Psychological Counselling – What And When To Tell About Childhood Abuse

Aggressive parent. Father’s shadow yelling on a small child. Child is in distress.

Psychological counselling is supposed to be a private and confidential exercise with an independent and objective person. The vast majority of counsellors know that and respect it utterly. But for the person being counselled, that’s difficult to keep in mind. Yet, for him or her, is that all there is to it? I don’t think so.

Contemplating the counselling session and maybe the first one at that, sufferers can be in torment inside. They try telling themselves that their turmoil is all about their fear of what the counsellor might think of them when a clean-breast of it has been made. Will the counsellor believe them?

I believe two truths need to be exposed here.

Imagine that it is you or me planning to go through counselling.

First we would need to ask whether we ourselves, not the counsellor, are ready to hear aloud what we have to tell. Having maintained the secrecy so long, haven’t we been protected and insulated from our own memories.

Don’t we sense a real inner reluctance and reticence about exhaling the emotional stench that has been buried deep inside us?

Strong words, intentionally, but isn’t that how we can sense it?

Also the worse the buried memories and the longer they have been hidden, don’t those words need to be stronger?

Aren’t our answers: Yes. Yes and Yes?

Should this stop us in our tracks? Good Gracious! No! We just need to admit in our minds that this is much more about admitting all this aloud to ourselves than about telling others.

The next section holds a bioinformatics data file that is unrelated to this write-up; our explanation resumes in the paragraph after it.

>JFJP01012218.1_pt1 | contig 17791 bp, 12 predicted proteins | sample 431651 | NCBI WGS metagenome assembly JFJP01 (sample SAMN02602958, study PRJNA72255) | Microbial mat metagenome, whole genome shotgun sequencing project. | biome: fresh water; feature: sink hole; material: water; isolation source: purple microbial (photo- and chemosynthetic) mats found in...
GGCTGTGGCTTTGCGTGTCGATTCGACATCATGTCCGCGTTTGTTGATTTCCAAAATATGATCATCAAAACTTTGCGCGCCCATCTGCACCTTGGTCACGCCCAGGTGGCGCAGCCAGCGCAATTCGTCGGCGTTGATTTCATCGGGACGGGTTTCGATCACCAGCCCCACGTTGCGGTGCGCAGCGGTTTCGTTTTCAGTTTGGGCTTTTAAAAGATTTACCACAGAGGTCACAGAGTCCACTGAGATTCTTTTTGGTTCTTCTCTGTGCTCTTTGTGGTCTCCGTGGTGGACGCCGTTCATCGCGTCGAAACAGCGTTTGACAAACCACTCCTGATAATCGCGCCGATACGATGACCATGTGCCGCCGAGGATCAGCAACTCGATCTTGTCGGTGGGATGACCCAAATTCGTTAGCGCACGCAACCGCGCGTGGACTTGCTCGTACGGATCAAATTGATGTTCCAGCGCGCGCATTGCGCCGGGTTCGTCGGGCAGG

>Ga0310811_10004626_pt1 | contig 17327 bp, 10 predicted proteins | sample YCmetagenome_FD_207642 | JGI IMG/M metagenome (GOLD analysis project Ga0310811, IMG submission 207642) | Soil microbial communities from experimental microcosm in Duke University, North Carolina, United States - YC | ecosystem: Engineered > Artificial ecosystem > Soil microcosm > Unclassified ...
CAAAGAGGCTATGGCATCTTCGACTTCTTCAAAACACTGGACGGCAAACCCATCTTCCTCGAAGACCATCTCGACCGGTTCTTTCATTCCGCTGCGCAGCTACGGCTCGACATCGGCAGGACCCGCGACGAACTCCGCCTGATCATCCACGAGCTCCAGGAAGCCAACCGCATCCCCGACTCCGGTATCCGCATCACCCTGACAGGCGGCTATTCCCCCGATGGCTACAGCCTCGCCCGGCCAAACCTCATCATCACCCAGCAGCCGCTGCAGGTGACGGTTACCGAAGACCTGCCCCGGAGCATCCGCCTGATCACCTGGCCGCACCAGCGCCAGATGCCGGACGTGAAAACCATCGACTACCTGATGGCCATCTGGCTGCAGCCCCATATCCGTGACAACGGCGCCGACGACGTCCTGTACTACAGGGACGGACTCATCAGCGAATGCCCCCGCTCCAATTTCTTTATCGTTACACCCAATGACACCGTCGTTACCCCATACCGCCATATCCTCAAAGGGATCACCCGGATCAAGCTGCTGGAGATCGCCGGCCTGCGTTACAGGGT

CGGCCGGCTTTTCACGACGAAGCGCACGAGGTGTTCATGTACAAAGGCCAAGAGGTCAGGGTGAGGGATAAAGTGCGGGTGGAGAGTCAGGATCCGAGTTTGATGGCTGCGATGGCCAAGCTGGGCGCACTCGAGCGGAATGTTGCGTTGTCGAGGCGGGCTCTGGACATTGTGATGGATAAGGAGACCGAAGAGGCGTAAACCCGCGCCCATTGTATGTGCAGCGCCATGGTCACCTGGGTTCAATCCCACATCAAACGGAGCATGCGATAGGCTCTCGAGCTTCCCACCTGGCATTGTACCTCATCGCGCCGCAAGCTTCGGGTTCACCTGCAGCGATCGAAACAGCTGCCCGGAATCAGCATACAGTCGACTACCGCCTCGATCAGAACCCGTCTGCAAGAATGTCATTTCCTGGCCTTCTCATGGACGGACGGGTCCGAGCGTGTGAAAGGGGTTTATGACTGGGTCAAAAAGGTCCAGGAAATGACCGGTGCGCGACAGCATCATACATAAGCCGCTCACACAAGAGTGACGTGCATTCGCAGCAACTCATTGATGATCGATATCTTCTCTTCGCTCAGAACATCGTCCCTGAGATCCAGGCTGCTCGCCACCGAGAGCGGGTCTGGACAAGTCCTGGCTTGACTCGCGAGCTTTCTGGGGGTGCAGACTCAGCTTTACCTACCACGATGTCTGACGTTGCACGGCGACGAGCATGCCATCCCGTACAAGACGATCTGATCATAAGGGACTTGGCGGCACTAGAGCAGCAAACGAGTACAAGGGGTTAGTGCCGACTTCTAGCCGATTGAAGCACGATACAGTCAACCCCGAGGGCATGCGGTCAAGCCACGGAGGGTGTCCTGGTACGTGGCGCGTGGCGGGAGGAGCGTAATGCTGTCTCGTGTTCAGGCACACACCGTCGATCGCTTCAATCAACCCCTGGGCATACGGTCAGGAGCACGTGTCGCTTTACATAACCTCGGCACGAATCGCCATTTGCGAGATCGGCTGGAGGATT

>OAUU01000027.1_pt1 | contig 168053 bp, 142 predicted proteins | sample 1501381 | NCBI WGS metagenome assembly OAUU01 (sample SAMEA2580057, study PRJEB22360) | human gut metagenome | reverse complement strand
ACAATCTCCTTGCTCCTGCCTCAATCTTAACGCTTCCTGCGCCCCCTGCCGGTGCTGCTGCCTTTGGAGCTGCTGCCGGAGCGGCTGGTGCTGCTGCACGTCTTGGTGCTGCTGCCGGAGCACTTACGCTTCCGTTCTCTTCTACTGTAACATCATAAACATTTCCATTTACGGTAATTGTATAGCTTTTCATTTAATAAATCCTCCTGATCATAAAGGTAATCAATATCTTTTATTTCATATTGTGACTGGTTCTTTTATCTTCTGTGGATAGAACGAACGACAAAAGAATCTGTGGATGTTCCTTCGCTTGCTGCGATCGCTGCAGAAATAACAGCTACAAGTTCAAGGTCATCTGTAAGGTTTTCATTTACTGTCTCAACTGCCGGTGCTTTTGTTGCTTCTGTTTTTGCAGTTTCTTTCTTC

Doesn’t this evoke awareness of a second truth – and anxiety?

Won’t we collapse emotionally in the face of all this? We can feel the emergence of fear from our sub-conscious. Somehow over all the years, we have managed to keep a semblance of emotional self-control, despite it all. The fiercest feelings deep within us have been suppressed to enable us to try to live ordinary if strained lives.

So, as we face this potential out-pouring, we are inevitably anxious, even in a sudden panic as questions race through our minds:

  • If we let all this out now, exhale it, disgorge it, will we lose emotional control?.
  • Will it mean we can’t work because of emotional upset?
  • That we can’t face our family or our friends?

The answer to that is that there may be some unpredictable and unaccountable moments if and when we lose it emotionally. But if we ask ourselves what is worse: that or continuing to burden ourselves with hideous secrets inside, what must be our response? Surely, it has to be OK to lose it occasionally?

And one final point: the abuse from which we suffered can indeed have been criminal in its nature at the time. But do remember the cause of the problem can have been entirely unintended by those we now see as responsible, nevertheless.

Key here is how we framed in our minds at the time what happened and what it has caused to us since.

And a tip: if initially, the thought of trying to vocalize it all to the counselor is going to be just too much for you, then try writing out your whole story in your own time and giving or sending it to the counselor before the psychological counseling starts. This will help them and will have a cathartic impact on you too.

Good luck and do take on board that the emotional gain and release from the process is worth 100 times the pain of getting started. And if you have read this, knowing someone close to you is thinking about counseling, I hope sincerely that these thoughts will enable you to empathize with them more.